Mitsubishi Electric, Okayama University, and Osaka University develop magnetic particle imaging device capable of producing images of human brain
Mitsubishi Electric, Okayama University and Osaka University’s Graduate School of Engineering have developed a magnetic particle imaging device capable of sensitive imaging of magnetic particles in an area equivalent in size to that of the human brain, in a project supported by the Japan Agency for Medical Research and Development (AMED). The device operates at low frequencies of 1 kHz or less, a world-first, allowing the use of a significantly smaller power supply unit. The utilization of this device to image magnetic particles that bind to amyloid-β, the causative agent of Alzheimer’s, will allow the accumulation and distribution of amyloid-β to be quantified. The aim is to allow imaging-based assessments of the likelihood of Alzheimer’s developing prior to the onset of the disease.
In August, a panel of experts from Japan’s Ministry of Health, Labour and Welfare gave a green light for the manufacture and sale of a drug that targets the accumulation of amyloid-β in the brain, a potential factor in the development of Alzheimer’s, thereby inhibiting the progression of the disease. Initiating medication early during a phase of low amyloid-β accumulation in the brain has been shown to help suppress the onset of the disease. This underscores the necessity for technology capable of measuring both the accumulation and distribution of amyloid-β.The magnetic particle imaging device deploys an alternating magnetic field generated by a coil to induce magnetic signals from magnetic particles injected into the body; it then uses these signals to produce a three dimensional image. A higher frequency alternating magnetic field enhances the sensitivity of signal detection.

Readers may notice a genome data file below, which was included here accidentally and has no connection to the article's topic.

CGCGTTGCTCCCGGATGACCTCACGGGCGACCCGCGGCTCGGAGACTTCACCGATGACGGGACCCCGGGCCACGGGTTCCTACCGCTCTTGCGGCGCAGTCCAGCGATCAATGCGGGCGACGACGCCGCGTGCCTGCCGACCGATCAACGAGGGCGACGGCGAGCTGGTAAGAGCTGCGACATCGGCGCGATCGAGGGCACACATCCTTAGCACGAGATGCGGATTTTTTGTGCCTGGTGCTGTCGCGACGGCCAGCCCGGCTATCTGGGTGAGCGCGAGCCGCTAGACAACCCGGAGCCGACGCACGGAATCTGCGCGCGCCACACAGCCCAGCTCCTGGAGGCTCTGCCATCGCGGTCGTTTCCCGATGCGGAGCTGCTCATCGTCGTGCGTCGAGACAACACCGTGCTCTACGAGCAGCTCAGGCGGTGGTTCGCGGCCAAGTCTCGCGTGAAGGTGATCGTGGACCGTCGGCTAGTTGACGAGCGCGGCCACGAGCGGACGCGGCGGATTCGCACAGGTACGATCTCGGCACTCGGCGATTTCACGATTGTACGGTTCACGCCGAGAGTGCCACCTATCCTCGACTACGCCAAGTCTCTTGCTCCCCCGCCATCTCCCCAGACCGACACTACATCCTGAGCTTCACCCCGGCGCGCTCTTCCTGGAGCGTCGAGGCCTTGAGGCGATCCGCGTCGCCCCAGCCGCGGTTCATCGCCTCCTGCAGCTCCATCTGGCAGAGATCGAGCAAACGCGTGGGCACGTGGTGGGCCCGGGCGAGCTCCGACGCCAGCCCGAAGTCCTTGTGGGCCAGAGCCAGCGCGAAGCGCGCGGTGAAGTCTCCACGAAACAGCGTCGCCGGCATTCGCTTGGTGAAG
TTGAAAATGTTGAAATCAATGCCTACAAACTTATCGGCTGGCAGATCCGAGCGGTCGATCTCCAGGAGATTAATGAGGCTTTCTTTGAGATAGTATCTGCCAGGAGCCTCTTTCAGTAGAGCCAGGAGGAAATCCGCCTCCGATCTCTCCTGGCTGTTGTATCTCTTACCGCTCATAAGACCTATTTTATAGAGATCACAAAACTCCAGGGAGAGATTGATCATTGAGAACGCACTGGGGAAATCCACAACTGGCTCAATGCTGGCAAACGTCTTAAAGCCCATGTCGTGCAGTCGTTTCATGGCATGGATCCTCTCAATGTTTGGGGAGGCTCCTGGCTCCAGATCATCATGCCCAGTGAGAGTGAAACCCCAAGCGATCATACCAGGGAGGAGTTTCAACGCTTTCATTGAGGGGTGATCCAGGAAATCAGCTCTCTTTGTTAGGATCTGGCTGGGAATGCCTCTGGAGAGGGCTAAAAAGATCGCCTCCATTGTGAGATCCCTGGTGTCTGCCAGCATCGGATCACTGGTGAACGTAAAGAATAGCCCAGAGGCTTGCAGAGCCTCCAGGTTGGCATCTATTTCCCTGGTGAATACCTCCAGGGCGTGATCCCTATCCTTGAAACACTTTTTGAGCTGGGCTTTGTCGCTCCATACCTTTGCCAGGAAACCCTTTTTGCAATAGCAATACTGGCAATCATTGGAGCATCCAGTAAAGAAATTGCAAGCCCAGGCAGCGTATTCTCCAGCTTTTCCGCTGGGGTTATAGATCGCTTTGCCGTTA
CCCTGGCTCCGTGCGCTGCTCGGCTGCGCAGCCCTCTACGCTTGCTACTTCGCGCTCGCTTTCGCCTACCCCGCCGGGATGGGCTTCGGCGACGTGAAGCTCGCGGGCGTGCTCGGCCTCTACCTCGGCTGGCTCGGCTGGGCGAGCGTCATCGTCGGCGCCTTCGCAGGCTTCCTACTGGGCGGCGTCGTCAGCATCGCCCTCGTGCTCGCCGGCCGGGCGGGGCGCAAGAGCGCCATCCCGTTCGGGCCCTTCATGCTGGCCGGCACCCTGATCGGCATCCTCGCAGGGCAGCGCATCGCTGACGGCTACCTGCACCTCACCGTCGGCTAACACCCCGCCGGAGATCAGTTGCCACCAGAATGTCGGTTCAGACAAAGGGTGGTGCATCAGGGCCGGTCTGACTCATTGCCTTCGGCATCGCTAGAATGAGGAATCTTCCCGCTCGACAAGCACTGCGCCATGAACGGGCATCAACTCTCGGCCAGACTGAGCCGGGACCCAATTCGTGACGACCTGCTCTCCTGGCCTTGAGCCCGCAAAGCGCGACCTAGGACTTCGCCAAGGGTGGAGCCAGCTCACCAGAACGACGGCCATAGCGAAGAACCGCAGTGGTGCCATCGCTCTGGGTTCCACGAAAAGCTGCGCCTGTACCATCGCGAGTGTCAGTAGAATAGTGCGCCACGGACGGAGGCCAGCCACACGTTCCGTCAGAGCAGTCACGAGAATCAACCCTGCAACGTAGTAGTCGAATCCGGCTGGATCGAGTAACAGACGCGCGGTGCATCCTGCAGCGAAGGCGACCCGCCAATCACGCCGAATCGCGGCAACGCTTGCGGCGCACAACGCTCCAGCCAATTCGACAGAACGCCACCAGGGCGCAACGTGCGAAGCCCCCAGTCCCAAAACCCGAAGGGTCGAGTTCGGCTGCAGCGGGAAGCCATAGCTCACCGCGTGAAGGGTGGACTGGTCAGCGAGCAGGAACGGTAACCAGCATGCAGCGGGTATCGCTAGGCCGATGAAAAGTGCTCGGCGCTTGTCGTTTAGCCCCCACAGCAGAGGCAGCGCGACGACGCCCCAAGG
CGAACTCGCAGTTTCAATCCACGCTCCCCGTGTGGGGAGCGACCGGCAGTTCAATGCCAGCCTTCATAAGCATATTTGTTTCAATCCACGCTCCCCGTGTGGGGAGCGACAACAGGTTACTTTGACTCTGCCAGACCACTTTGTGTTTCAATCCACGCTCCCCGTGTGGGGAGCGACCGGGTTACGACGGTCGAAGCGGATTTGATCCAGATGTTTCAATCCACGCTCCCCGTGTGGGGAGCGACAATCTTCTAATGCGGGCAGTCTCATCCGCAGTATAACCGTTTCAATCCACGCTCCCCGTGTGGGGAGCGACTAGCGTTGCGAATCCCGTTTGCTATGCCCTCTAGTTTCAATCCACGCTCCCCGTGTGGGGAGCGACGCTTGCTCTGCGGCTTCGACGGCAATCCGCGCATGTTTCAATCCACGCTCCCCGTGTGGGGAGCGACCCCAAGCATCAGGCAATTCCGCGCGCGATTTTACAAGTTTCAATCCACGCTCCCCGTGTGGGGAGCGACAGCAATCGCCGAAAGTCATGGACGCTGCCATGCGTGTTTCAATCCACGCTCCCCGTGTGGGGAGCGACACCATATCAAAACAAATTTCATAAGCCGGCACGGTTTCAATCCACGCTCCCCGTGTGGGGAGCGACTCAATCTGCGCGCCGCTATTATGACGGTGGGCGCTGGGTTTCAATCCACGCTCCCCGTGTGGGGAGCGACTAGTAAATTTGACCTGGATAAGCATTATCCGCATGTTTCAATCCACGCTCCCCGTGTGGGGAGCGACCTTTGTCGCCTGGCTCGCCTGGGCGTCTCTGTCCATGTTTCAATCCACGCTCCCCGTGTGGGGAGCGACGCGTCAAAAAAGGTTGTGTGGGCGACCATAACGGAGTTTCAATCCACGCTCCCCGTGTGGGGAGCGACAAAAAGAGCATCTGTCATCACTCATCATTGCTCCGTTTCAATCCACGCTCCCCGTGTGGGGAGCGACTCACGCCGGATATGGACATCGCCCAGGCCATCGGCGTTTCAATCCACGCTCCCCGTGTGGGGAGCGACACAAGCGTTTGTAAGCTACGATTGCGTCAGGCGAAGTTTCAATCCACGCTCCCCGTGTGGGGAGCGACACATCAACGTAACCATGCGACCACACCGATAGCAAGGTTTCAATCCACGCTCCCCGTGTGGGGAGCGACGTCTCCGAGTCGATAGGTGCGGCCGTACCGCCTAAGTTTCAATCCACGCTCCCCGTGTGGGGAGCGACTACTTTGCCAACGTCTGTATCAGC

In compact devices designed for testing on small animals such as mice, which have already been commercialized, frequencies of approximately 25 kHz are used. One of the factors that hitherto hindered the practical application of this system in the treatment of humans was the extremely large size of the power supply unit needed to drive the much larger coil. The three participating organizations successfully developed a magnetic particle imaging device capable of sensitively capturing images of magnetic particles across an area equivalent to the size of the human brain; while operating at low frequencies below 1 kHz, a world-first, significantly reducing the size of the power supply unit required. This accomplishment marks a significant stride toward the realization of imaging tests that can assess the likelihood of the development of Alzheimer’s prior to its onset.